The beans included in Buddha bowl recipes mean you’re getting extra fiber and protein cheaply; lentils, chickpeas and black beans are favorites. For grains, you can really get creative. There’s brown rice, of course, but here you could use quinoa, barley, millet or any other ancient grain.
While you can definitely keep your Buddha bowls meat-free, if you aren’t vegetarian, adding meat is a good way to bulk up the bowl and add some extra flavor. If you have leftovers in the fridge, a Buddha bowl is a great way to use them up, too. And finally, a great dressing pulls the whole thing together for an Instagram-worthy, great-tasting Buddha bowl.
If you’re confident in the kitchen, Buddha bowls are a nice way to get your inner chef out. But if you need a little guidance, this Buddha bowl recipe is an easy way to ease into the whole thing. Once you get the hang of this bowl, it’s likely you’ll branch out and make your own creations!
Buddha Bowl Nutrition Facts
This Buddha bowl recipe is brimming with healthy ingredients — in each bowl, you’re getting barley, sweet potatoes, steak, eggs, broccolini, lentils, spinach and more. The dairy-free cashew dressing that’s drizzled over it all will have you wishing you had a bigger bowl. Here’s what you’ll get in each Buddha bowl, including the dressing:
54.05 grams protein
42.64 grams fat
65.84 grams carbohydrates
12967 IUs vitamin A (556 percent DV)
318.5 milligrams vitamin C (425 percent DV)
165.3 micrograms vitamin K (184 percent DV)
1.72 milligrams vitamin B6 (132 percent DV)
14.069 milligrams vitamin B3 (100 percent DV)
0.987 milligrams vitamin B2 (90 percent DV)
3.845 milligrams vitamin B5 (77 percent DV)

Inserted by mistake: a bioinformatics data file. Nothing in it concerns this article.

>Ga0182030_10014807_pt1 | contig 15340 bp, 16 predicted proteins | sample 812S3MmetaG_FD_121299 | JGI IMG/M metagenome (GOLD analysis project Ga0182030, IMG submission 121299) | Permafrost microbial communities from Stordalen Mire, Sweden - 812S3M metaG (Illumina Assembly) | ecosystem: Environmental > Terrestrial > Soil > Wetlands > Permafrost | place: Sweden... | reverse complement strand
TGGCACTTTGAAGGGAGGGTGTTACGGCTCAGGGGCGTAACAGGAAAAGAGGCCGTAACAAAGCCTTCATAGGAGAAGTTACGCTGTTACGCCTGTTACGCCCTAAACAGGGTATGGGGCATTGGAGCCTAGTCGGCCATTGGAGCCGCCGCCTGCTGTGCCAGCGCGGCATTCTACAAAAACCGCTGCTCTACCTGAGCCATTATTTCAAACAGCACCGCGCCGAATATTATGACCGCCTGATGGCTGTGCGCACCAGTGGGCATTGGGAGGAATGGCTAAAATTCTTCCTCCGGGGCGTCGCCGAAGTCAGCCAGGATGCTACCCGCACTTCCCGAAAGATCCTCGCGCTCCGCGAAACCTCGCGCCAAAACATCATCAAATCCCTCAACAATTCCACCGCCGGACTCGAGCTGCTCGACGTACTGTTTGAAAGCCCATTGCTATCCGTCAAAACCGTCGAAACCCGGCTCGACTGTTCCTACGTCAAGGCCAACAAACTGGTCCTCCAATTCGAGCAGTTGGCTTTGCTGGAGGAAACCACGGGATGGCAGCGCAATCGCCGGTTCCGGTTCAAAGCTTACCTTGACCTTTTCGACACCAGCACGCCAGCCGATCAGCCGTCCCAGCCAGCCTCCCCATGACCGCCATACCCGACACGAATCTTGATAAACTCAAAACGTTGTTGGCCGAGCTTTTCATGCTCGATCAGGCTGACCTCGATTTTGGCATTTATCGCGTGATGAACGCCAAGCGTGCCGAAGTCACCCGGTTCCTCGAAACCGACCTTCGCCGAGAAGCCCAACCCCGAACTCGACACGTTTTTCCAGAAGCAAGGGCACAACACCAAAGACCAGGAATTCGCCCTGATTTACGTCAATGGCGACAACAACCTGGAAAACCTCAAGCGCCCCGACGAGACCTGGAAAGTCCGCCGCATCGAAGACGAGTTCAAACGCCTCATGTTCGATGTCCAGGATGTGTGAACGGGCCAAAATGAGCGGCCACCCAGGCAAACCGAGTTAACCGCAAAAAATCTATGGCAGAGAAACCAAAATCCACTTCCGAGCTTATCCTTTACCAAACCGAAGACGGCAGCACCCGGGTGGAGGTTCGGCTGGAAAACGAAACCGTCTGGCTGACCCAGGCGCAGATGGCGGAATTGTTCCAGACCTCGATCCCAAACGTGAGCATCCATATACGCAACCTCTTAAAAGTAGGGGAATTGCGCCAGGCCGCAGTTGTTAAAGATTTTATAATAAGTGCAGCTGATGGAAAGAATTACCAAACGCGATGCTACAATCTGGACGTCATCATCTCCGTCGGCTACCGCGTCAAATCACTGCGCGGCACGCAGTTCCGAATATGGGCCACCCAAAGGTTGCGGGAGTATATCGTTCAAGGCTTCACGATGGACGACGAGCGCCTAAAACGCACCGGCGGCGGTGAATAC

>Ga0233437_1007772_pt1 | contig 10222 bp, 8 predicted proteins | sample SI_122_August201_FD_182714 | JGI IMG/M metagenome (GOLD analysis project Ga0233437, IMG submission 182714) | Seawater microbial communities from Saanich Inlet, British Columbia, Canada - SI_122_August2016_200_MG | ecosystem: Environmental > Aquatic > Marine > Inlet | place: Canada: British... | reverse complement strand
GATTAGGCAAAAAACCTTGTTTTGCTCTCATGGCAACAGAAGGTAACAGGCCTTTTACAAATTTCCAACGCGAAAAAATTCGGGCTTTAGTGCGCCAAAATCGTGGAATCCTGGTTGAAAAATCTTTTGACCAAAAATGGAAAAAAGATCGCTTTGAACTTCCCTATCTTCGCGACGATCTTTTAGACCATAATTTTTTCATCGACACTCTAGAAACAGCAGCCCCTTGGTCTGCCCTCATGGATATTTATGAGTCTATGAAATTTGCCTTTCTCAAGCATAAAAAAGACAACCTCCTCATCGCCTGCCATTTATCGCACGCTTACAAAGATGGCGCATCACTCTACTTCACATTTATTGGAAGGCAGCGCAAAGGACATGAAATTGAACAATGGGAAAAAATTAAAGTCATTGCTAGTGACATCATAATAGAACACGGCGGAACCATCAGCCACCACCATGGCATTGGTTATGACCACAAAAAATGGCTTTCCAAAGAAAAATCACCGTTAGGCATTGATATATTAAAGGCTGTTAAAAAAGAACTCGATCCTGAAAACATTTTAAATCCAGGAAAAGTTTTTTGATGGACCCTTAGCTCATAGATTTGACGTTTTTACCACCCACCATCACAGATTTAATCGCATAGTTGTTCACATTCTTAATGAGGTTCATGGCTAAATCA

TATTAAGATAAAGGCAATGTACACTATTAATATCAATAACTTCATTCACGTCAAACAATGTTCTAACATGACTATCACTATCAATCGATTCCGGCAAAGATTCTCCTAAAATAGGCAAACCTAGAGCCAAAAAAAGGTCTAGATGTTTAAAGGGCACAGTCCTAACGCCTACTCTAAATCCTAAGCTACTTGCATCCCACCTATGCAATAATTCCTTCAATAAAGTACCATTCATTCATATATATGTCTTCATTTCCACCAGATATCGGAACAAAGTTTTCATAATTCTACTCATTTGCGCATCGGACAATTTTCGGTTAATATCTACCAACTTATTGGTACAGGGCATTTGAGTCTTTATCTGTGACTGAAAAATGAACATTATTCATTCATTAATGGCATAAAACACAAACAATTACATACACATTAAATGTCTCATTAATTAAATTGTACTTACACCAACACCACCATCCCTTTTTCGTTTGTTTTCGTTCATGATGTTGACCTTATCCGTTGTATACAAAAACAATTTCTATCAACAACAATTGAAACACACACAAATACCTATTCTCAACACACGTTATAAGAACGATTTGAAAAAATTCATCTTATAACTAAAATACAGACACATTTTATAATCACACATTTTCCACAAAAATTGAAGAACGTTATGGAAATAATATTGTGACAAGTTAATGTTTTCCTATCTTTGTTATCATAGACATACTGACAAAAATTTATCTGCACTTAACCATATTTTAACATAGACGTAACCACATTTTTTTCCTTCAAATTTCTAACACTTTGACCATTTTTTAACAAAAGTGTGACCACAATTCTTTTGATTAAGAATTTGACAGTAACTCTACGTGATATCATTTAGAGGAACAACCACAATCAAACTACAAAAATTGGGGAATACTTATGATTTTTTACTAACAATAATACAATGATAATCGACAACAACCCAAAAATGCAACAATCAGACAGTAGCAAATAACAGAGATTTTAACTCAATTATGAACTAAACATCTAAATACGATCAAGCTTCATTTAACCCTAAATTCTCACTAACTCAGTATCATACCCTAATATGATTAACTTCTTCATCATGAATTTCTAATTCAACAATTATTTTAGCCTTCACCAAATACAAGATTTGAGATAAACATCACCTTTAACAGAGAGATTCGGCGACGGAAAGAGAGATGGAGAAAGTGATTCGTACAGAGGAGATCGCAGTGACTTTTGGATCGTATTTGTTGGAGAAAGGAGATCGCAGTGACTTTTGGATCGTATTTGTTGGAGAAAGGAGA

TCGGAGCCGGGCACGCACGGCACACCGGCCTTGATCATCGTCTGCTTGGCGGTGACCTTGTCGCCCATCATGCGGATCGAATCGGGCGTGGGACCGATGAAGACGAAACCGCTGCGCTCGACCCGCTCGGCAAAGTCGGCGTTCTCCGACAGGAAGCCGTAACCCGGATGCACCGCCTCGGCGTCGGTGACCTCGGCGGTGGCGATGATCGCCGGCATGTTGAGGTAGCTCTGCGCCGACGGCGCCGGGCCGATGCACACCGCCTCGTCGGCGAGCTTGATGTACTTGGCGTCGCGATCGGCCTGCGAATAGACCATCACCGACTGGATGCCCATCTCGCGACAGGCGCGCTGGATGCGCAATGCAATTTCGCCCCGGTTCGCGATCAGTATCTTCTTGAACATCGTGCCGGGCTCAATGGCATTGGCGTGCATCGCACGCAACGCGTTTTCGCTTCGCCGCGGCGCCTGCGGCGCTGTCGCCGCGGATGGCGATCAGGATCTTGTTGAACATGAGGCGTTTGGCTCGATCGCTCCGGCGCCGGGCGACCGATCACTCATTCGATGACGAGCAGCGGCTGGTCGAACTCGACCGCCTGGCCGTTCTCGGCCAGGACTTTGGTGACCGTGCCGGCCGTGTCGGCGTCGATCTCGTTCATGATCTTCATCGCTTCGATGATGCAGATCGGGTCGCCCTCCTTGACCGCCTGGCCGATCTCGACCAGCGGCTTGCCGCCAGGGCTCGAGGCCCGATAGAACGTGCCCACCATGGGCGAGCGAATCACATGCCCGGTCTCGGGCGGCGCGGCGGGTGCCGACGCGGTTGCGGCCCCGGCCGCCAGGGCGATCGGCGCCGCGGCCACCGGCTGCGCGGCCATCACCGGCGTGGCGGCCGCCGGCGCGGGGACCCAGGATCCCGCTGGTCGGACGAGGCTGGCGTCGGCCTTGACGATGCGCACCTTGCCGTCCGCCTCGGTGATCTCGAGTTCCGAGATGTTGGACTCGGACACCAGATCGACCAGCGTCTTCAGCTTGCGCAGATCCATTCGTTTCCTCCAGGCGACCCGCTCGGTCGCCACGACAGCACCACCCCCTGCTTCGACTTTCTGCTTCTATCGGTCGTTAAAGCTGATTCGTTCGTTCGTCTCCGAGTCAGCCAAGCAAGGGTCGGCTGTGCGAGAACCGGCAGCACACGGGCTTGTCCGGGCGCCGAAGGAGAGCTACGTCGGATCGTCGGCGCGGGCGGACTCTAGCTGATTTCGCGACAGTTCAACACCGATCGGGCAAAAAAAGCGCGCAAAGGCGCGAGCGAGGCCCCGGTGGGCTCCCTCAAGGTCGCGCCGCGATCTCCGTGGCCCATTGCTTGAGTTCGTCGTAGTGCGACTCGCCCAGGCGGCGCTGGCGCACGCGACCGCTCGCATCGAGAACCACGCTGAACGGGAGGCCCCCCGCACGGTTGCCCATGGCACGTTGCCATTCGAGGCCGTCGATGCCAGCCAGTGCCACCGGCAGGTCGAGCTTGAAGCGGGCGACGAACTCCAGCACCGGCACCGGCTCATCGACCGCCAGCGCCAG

273.6 milligrams choline (64 percent DV)
1.42 micrograms vitamin B12 (59 percent DV)
0.632 milligrams B1 (57 percent DV)
How to Make This Buddha Bowl Recipe
Enough talking about Buddha bowls — it’s time to make ours!
Start by preheating the oven to 400 degrees Fahrenheit.
Spread the sweet potatoes and broccolini on a baking sheet and coat with the avocado oil, salt and pepper. Stick the baking sheet in the oven for 20 minutes.
While the veggies roast, combine the sesame oil, garlic, beef and sesame seeds in a pan over medium heat. Cook until the steak reaches your desired color of doneness, or 8–10 minutes.
It’s time to make the dressing next. Add all of the cashew sauce ingredients into a small bowl, stirring until they’re well-combined.
When the veggies are roasted, the steak is cooked and the dressing is complete, it’s time to start building your bowl! Divide all of the ingredients evenly among the bowls. I like putting the grains on the bottom and building up from there …
I save the more delicate ingredients, like the carrots and steak, for the top.
And of course, place the egg on top so you get that beautiful yolk running over the bowl when you cut into it!
When you’ve assembled your Buddha bowl to your liking, finish it off with the cashew dressing.
Read more: draxe.com